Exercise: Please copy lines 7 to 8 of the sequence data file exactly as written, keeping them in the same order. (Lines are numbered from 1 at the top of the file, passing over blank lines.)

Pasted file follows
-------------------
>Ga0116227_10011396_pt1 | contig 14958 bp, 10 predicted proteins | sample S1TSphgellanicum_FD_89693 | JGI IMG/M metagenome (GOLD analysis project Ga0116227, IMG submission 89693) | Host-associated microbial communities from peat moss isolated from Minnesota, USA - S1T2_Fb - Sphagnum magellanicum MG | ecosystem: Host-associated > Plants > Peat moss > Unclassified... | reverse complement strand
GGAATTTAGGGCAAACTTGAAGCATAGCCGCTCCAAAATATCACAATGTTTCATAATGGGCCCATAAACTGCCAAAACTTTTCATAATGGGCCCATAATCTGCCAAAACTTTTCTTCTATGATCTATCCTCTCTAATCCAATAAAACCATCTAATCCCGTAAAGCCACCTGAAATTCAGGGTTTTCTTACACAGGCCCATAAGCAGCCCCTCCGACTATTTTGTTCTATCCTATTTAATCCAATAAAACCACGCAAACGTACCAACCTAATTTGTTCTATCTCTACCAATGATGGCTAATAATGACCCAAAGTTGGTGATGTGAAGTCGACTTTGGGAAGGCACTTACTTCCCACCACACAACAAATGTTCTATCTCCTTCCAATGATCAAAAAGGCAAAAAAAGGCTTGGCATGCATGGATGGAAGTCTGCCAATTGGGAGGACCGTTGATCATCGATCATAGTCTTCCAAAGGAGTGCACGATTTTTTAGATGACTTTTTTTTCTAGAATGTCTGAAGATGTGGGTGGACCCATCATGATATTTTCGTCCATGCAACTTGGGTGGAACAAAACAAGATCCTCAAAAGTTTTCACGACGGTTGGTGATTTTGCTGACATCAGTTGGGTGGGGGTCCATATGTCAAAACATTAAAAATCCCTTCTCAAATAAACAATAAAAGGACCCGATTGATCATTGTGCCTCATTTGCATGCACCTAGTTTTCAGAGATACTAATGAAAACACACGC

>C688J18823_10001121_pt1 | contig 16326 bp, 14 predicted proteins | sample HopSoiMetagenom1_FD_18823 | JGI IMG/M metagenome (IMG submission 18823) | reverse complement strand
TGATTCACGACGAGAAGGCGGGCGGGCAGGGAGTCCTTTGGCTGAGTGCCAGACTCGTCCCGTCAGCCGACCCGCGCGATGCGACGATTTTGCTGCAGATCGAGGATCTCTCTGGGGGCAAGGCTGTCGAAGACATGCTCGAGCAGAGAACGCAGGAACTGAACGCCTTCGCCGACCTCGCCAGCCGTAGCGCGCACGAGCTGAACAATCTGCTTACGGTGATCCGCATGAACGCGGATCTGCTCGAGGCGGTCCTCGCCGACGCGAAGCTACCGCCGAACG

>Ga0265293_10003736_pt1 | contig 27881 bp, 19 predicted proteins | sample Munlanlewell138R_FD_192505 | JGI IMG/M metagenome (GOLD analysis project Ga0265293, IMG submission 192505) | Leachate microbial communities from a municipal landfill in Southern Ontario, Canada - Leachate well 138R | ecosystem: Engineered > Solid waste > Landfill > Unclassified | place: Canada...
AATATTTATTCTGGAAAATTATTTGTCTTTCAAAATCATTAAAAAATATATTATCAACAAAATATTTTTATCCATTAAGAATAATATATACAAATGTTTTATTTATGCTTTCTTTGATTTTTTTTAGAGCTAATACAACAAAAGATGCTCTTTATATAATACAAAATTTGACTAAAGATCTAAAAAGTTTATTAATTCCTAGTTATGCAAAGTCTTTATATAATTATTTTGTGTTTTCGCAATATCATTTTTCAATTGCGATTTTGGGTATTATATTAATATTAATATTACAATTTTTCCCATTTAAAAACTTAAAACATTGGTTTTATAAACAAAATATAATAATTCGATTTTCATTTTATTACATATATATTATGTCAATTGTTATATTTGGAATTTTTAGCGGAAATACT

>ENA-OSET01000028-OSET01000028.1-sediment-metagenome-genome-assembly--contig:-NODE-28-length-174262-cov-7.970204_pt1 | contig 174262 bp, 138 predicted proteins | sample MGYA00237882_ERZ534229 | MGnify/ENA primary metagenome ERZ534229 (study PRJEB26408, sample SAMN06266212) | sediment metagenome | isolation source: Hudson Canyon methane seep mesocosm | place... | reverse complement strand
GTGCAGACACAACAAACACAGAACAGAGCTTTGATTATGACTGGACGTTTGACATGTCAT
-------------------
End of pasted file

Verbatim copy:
>ENA-OSET01000028-OSET01000028.1-sediment-metagenome-genome-assembly--contig:-NODE-28-length-174262-cov-7.970204_pt1 | contig 174262 bp, 138 predicted proteins | sample MGYA00237882_ERZ534229 | MGnify/ENA primary metagenome ERZ534229 (study PRJEB26408, sample SAMN06266212) | sediment metagenome | isolation source: Hudson Canyon methane seep mesocosm | place... | reverse complement strand
GTGCAGACACAACAAACACAGAACAGAGCTTTGATTATGACTGGACGTTTGACATGTCAT